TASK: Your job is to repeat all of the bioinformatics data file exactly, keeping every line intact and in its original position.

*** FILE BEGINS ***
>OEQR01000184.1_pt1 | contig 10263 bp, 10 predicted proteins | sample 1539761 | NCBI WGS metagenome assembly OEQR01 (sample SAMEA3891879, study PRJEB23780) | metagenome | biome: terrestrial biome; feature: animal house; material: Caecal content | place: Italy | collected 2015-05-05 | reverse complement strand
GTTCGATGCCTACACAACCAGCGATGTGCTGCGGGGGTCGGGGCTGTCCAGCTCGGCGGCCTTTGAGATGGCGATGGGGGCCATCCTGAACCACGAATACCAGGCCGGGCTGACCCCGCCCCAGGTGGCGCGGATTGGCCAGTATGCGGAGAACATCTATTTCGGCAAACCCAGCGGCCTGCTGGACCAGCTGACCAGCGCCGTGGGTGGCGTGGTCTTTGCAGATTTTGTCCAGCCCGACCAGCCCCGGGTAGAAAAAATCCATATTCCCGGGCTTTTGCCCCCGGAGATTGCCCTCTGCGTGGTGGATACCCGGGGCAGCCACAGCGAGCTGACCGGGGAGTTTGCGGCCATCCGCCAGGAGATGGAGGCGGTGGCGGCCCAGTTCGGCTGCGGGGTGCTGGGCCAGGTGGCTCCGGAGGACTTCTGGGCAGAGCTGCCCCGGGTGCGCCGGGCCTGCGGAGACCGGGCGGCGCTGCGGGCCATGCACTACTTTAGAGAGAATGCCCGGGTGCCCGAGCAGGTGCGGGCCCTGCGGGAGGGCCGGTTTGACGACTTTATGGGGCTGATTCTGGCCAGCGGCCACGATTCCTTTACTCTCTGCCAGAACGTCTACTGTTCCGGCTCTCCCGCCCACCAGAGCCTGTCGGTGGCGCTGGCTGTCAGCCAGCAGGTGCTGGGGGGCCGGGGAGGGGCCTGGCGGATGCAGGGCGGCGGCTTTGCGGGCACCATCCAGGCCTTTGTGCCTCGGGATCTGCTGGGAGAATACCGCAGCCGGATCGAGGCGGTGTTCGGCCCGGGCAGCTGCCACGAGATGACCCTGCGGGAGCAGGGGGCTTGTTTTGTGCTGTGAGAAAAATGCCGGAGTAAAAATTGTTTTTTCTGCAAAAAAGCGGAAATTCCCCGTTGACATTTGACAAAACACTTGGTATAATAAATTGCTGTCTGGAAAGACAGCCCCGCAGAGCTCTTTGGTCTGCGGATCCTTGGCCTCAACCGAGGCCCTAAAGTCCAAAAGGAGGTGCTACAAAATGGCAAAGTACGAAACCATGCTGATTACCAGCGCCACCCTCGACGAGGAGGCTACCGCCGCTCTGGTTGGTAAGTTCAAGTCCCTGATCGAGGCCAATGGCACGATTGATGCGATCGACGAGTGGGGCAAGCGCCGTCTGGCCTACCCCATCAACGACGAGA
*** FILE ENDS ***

>OEQR01000184.1_pt1 | contig 10263 bp, 10 predicted proteins | sample 1539761 | NCBI WGS metagenome assembly OEQR01 (sample SAMEA3891879, study PRJEB23780) | metagenome | biome: terrestrial biome; feature: animal house; material: Caecal content | place: Italy | collected 2015-05-05 | reverse complement strand
GTTCGATGCCTACACAACCAGCGATGTGCTGCGGGGGTCGGGGCTGTCCAGCTCGGCGGCCTTTGAGATGGCGATGGGGGCCATCCTGAACCACGAATACCAGGCCGGGCTGACCCCGCCCCAGGTGGCGCGGATTGGCCAGTATGCGGAGAACATCTATTTCGGCAAACCCAGCGGCCTGCTGGACCAGCTGACCAGCGCCGTGGGTGGCGTGGTCTTTGCAGATTTTGTCCAGCCCGACCAGCCCCGGGTAGAAAAAATCCATATTCCCGGGCTTTTGCCCCCGGAGATTGCCCTCTGCGTGGTGGATACCCGGGGCAGCCACAGCGAGCTGACCGGGGAGTTTGCGGCCATCCGCCAGGAGATGGAGGCGGTGGCGGCCCAGTTCGGCTGCGGGGTGCTGGGCCAGGTGGCTCCGGAGGACTTCTGGGCAGAGCTGCCCCGGGTGCGCCGGGCCTGCGGAGACCGGGCGGCGCTGCGGGCCATGCACTACTTTAGAGAGAATGCCCGGGTGCCCGAGCAGGTGCGGGCCCTGCGGGAGGGCCGGTTTGACGACTTTATGGGGCTGATTCTGGCCAGCGGCCACGATTCCTTTACTCTCTGCCAGAACGTCTACTGTTCCGGCTCTCCCGCCCACCAGAGCCTGTCGGTGGCGCTGGCTGTCAGCCAGCAGGTGCTGGGGGGCCGGGGAGGGGCCTGGCGGATGCAGGGCGGCGGCTTTGCGGGCACCATCCAGGCCTTTGTGCCTCGGGATCTGCTGGGAGAATACCGCAGCCGGATCGAGGCGGTGTTCGGCCCGGGCAGCTGCCACGAGATGACCCTGCGGGAGCAGGGGGCTTGTTTTGTGCTGTGAGAAAAATGCCGGAGTAAAAATTGTTTTTTCTGCAAAAAAGCGGAAATTCCCCGTTGACATTTGACAAAACACTTGGTATAATAAATTGCTGTCTGGAAAGACAGCCCCGCAGAGCTCTTTGGTCTGCGGATCCTTGGCCTCAACCGAGGCCCTAAAGTCCAAAAGGAGGTGCTACAAAATGGCAAAGTACGAAACCATGCTGATTACCAGCGCCACCCTCGACGAGGAGGCTACCGCCGCTCTGGTTGGTAAGTTCAAGTCCCTGATCGAGGCCAATGGCACGATTGATGCGATCGACGAGTGGGGCAAGCGCCGTCTGGCCTACCCCATCAACGACGAGA